We could go home. We walked into the unit, tears in our eyes, and said goodbye. A nurse carried Joseph in his car seat to the car, and ensured he was in. I sat in the back seat. And we drove away from that hospital for the last time.

Saturday 16 July 2011

Celebrating our Kids Achievements

I was watching a discussion on internet tv the other day, with mothers discussing all sorts of issues. I forget which one it was, there seem to be so many "mummy" tv channels on line these days. Anyway the conversation turned to "bragging" about our children's achievements.

The panel were saying that they would never crow about something their child has done, for fear of the other parent feeling bad. They feel compelled that if they say something positive "oh Johnny came first in the maths competition" that they have to immediately counter it with "but he is rubbish at spelling".

It really made me think. I am a crower. I am forever going on about something clever Joseph has said or done. I am immensely proud he has over 200 words. But I know 2 year olds who are speaking in full sentences, who are running and jumping. I know 2 year olds who are potty trained. Joseph doesn't do these things yet. But is close on the sentences!

If I "crow" to another mother, I am celebrating Joseph and what he has achieved. And, I expect the other parent to do the same. I would never want to make another parent feel badly about their child, and I think all children are amazing, and incredible, and have something to offer the world. Each child is unique, and a little miracle, whether they are premature or not.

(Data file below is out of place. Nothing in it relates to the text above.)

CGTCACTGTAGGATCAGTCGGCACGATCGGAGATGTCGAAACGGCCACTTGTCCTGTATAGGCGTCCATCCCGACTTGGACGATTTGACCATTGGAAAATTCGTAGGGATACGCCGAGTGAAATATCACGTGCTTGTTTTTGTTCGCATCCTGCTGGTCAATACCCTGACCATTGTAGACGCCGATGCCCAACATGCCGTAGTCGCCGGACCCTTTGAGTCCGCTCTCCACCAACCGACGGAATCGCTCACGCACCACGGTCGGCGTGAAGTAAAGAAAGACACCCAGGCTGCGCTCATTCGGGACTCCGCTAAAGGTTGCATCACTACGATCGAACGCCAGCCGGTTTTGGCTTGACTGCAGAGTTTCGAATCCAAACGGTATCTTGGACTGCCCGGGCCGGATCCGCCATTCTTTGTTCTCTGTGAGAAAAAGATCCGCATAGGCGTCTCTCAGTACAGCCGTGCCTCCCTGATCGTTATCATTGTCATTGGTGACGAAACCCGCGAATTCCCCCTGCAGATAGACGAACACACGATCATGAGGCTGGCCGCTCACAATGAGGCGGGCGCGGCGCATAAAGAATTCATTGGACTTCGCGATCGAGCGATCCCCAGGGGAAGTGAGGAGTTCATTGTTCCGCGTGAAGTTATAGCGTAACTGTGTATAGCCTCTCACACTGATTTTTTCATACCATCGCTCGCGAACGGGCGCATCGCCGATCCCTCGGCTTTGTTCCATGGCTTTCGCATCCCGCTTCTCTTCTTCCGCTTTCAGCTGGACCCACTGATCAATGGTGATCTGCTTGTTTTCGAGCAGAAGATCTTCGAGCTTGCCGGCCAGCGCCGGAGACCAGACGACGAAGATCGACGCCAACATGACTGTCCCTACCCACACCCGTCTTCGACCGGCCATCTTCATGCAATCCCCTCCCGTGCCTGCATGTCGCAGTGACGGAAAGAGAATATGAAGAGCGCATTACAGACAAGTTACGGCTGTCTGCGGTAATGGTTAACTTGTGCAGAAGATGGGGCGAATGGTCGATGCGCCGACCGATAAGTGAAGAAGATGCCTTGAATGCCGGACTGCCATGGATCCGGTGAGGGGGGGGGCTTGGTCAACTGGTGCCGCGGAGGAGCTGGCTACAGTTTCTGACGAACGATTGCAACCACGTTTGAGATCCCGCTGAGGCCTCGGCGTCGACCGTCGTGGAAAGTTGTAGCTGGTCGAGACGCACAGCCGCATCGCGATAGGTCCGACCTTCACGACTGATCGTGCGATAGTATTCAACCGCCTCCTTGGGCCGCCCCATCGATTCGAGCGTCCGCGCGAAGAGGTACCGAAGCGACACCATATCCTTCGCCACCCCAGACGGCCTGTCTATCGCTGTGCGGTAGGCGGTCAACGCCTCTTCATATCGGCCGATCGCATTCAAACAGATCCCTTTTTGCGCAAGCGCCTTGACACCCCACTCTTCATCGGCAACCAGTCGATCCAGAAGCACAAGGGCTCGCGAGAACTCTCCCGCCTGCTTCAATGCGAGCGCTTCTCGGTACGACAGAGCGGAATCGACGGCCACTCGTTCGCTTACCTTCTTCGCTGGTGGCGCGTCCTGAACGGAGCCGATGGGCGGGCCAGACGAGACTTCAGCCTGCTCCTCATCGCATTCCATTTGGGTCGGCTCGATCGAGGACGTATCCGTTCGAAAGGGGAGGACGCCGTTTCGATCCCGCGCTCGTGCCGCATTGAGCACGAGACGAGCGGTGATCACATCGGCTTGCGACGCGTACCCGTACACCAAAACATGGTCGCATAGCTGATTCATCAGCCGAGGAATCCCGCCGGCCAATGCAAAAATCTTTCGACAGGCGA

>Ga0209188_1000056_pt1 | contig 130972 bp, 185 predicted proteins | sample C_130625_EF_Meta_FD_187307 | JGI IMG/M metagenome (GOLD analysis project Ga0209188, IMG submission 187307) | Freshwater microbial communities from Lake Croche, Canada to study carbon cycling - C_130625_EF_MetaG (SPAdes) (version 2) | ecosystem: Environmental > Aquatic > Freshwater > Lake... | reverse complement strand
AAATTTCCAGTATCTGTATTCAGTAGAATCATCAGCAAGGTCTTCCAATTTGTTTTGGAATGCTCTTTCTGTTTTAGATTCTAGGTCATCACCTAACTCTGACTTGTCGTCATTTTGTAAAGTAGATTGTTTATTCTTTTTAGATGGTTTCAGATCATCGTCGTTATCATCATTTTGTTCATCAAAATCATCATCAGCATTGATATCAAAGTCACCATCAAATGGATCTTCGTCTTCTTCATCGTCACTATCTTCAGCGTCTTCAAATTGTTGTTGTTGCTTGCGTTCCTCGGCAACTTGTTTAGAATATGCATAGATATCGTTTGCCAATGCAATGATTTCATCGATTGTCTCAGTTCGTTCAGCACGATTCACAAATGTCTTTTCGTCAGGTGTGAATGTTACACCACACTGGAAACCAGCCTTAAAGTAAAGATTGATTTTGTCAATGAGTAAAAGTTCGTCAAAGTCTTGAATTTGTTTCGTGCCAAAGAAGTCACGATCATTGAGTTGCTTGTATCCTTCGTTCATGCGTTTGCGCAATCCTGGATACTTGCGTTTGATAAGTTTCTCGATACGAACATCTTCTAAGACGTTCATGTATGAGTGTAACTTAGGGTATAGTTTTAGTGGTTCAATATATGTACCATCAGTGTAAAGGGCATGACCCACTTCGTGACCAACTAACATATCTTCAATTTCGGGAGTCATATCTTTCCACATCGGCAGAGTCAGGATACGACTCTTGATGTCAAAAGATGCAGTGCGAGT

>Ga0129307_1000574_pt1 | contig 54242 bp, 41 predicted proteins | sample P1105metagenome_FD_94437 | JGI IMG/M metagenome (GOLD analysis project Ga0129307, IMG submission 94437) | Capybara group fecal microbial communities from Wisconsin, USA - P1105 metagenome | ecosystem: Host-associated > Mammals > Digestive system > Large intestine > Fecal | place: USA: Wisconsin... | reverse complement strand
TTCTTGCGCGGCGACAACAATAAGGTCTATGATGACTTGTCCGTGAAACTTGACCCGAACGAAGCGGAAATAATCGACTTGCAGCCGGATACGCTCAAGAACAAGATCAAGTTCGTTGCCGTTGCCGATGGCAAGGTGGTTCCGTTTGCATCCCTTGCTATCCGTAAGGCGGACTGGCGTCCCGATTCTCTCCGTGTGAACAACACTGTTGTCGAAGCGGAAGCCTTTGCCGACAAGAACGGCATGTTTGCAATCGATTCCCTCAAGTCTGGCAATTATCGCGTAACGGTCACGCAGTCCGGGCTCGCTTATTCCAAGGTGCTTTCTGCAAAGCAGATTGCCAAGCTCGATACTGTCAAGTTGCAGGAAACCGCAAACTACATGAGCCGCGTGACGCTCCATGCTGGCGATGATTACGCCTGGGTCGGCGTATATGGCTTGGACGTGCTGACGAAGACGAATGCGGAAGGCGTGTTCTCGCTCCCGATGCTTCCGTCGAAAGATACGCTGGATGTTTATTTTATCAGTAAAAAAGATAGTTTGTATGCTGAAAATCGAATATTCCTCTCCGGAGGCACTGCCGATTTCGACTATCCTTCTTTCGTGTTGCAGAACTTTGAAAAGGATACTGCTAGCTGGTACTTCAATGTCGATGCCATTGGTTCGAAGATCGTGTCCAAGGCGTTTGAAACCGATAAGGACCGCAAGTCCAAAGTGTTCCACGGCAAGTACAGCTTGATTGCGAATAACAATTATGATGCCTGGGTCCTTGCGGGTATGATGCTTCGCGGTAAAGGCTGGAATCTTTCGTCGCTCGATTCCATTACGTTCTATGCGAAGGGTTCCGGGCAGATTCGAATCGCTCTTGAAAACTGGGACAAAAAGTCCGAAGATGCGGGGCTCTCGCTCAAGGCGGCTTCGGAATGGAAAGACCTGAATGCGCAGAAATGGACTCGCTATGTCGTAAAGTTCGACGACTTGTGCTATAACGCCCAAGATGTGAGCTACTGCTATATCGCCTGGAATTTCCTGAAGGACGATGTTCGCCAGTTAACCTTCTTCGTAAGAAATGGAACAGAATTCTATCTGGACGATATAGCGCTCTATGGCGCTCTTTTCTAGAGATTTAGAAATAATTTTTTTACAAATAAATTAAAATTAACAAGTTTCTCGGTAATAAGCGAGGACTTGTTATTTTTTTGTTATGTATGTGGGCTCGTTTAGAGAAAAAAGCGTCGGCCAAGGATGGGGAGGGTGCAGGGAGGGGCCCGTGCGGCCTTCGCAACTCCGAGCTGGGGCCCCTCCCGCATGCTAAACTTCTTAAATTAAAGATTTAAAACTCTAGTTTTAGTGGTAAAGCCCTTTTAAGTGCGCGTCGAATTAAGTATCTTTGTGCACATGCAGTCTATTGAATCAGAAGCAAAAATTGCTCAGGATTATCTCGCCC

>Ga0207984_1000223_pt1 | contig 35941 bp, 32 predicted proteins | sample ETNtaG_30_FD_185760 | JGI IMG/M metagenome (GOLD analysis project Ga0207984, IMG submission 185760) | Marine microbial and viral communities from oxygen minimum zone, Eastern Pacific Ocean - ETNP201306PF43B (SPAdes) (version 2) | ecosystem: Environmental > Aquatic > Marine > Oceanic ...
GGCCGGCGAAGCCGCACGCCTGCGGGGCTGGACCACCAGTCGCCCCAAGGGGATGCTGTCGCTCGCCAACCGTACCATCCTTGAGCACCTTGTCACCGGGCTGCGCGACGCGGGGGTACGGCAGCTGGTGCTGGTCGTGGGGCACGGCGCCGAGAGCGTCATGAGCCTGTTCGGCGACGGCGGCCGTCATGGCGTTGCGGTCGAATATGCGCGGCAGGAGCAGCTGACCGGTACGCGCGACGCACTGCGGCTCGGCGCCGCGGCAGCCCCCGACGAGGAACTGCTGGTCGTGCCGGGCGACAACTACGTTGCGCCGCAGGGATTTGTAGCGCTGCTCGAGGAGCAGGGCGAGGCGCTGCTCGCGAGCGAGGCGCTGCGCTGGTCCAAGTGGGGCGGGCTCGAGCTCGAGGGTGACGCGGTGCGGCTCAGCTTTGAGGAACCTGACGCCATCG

I wonder if its a cultural thing, in Australia we are very open, and very direct. We talk about our kids in glowing terms, we seem quicker to celebrate. In England, people seem a lot more circumspect, and a lot less likely to "brag" about their children.

I think kids should be celebrated! I love talking about Joseph, about words he says, about funny things he does. Obviously, being his mother, I think he's a genius! I love the fact that this little dinky dot, who was so tiny and frail and can stand up on his high chair, girn and say "sit down on botton!" and proceed to defy me! I am so proud of his walking, even though he still looks like a robot left out in the rain too long! I know there are kids faster and more agile than him, but I don't care.

And you know what, I want to hear about your children too. I love to see the pictures on the fridge, the little things they have made, the toys they love. I love the first conversations, finding out what has captured their imagination, what they remember. I love to hear what is important to them. Kids live in the here and now and its exciting.

So please, if I rave about my son, don't take offence. Rave about yours too! Childhood is too short, and too short for competition.

Friday 15 July 2011

This is England

When I was a little girl, my dear Nana always said to me she wanted me to visit England for her, to do the things she had never done and say the things she had never seen. She died when I was 19. My father is English; he was born and raised in Redcar. By virtue of his English birth, I am entitled to a British Passport. It took me a long time to get the courage to do it, but finally I moved.

I decided to move to the North West. At the time, my half brother lived on the Wirral. Although not particularly close I thought having a relative handy if something went wrong. I had no desire to move to London, I was concerned that if I lived there, I might find myself living in an Aussie share house, drinking Aussie beer and listening to Aussie music. I hadn’t come all this way for nothing, I wanted to assimilate. Also, I had met a bloke on the internet who lived in Manchester, and we decided we wanted to pursue a relationship, which went a long happily for several years.

I guess the things I like about England are really tied up with what I love about Manchester and the two will diverge.

Natural beauty – I find England stunningly beautiful, and diverse. Where we live, to the North of Manchester not far from the Lancashire border, is just gorgeous. We live on the East Lancashire railway line and it makes my heart sing, to do the 30 minute round trip from Bury to Rawtenstall. I find so much of England just lovely, and really easily accessible.